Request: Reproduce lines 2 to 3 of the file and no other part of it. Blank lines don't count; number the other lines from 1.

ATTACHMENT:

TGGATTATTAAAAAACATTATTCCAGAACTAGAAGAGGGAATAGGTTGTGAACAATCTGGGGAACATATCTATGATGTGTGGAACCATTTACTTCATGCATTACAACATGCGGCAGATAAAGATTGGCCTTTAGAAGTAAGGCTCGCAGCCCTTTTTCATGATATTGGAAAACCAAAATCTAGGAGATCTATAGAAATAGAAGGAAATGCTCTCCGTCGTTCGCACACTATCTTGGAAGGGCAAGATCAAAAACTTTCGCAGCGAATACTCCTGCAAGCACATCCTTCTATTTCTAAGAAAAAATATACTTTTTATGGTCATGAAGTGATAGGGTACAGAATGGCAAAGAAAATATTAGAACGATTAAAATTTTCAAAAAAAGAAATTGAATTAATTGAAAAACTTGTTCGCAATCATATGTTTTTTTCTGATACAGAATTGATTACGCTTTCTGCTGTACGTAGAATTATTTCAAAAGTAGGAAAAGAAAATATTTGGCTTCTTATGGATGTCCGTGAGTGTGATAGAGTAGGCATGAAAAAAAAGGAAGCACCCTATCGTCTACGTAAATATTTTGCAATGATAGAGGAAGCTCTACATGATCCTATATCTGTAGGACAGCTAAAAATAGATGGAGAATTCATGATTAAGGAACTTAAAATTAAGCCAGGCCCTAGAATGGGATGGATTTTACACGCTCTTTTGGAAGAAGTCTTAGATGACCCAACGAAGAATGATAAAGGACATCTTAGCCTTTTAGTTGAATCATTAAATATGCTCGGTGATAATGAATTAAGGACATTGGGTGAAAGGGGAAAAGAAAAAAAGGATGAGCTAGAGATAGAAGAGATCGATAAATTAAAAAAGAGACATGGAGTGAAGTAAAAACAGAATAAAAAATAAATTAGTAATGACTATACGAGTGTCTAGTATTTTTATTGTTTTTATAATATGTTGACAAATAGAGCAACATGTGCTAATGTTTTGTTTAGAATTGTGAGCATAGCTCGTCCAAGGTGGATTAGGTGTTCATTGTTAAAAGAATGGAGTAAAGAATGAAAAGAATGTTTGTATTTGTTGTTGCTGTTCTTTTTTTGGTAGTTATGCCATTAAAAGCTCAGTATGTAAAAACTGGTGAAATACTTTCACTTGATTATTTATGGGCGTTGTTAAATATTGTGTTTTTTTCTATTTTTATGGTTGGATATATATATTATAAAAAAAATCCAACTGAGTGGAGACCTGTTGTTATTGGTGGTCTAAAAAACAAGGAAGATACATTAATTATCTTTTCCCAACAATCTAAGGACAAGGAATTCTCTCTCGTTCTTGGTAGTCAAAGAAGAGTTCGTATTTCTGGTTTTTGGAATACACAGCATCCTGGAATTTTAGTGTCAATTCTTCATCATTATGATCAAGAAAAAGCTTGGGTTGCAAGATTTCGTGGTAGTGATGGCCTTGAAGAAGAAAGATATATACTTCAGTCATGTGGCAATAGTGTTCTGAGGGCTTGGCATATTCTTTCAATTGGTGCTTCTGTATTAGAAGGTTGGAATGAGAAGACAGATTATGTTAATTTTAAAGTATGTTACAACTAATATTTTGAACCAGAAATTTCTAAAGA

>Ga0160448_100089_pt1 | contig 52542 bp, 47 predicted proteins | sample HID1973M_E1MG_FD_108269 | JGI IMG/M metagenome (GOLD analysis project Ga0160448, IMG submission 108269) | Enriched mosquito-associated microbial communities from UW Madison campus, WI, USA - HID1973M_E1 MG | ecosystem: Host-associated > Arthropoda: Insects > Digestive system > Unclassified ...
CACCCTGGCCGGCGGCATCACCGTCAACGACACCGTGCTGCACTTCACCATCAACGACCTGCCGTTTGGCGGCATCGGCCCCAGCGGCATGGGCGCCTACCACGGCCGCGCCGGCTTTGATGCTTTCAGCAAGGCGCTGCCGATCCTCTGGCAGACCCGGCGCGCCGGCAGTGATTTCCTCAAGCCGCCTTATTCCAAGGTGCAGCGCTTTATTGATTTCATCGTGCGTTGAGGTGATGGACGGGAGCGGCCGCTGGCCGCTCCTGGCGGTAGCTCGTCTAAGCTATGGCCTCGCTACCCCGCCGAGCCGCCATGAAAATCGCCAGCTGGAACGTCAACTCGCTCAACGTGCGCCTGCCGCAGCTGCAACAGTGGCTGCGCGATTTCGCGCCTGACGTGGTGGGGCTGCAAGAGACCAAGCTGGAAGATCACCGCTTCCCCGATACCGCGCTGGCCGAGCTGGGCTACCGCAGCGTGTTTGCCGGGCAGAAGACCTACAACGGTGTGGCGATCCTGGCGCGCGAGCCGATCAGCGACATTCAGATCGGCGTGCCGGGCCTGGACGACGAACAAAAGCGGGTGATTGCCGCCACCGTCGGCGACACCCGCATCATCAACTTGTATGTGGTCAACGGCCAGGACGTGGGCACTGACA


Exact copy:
>Ga0160448_100089_pt1 | contig 52542 bp, 47 predicted proteins | sample HID1973M_E1MG_FD_108269 | JGI IMG/M metagenome (GOLD analysis project Ga0160448, IMG submission 108269) | Enriched mosquito-associated microbial communities from UW Madison campus, WI, USA - HID1973M_E1 MG | ecosystem: Host-associated > Arthropoda: Insects > Digestive system > Unclassified ...
CACCCTGGCCGGCGGCATCACCGTCAACGACACCGTGCTGCACTTCACCATCAACGACCTGCCGTTTGGCGGCATCGGCCCCAGCGGCATGGGCGCCTACCACGGCCGCGCCGGCTTTGATGCTTTCAGCAAGGCGCTGCCGATCCTCTGGCAGACCCGGCGCGCCGGCAGTGATTTCCTCAAGCCGCCTTATTCCAAGGTGCAGCGCTTTATTGATTTCATCGTGCGTTGAGGTGATGGACGGGAGCGGCCGCTGGCCGCTCCTGGCGGTAGCTCGTCTAAGCTATGGCCTCGCTACCCCGCCGAGCCGCCATGAAAATCGCCAGCTGGAACGTCAACTCGCTCAACGTGCGCCTGCCGCAGCTGCAACAGTGGCTGCGCGATTTCGCGCCTGACGTGGTGGGGCTGCAAGAGACCAAGCTGGAAGATCACCGCTTCCCCGATACCGCGCTGGCCGAGCTGGGCTACCGCAGCGTGTTTGCCGGGCAGAAGACCTACAACGGTGTGGCGATCCTGGCGCGCGAGCCGATCAGCGACATTCAGATCGGCGTGCCGGGCCTGGACGACGAACAAAAGCGGGTGATTGCCGCCACCGTCGGCGACACCCGCATCATCAACTTGTATGTGGTCAACGGCCAGGACGTGGGCACTGACA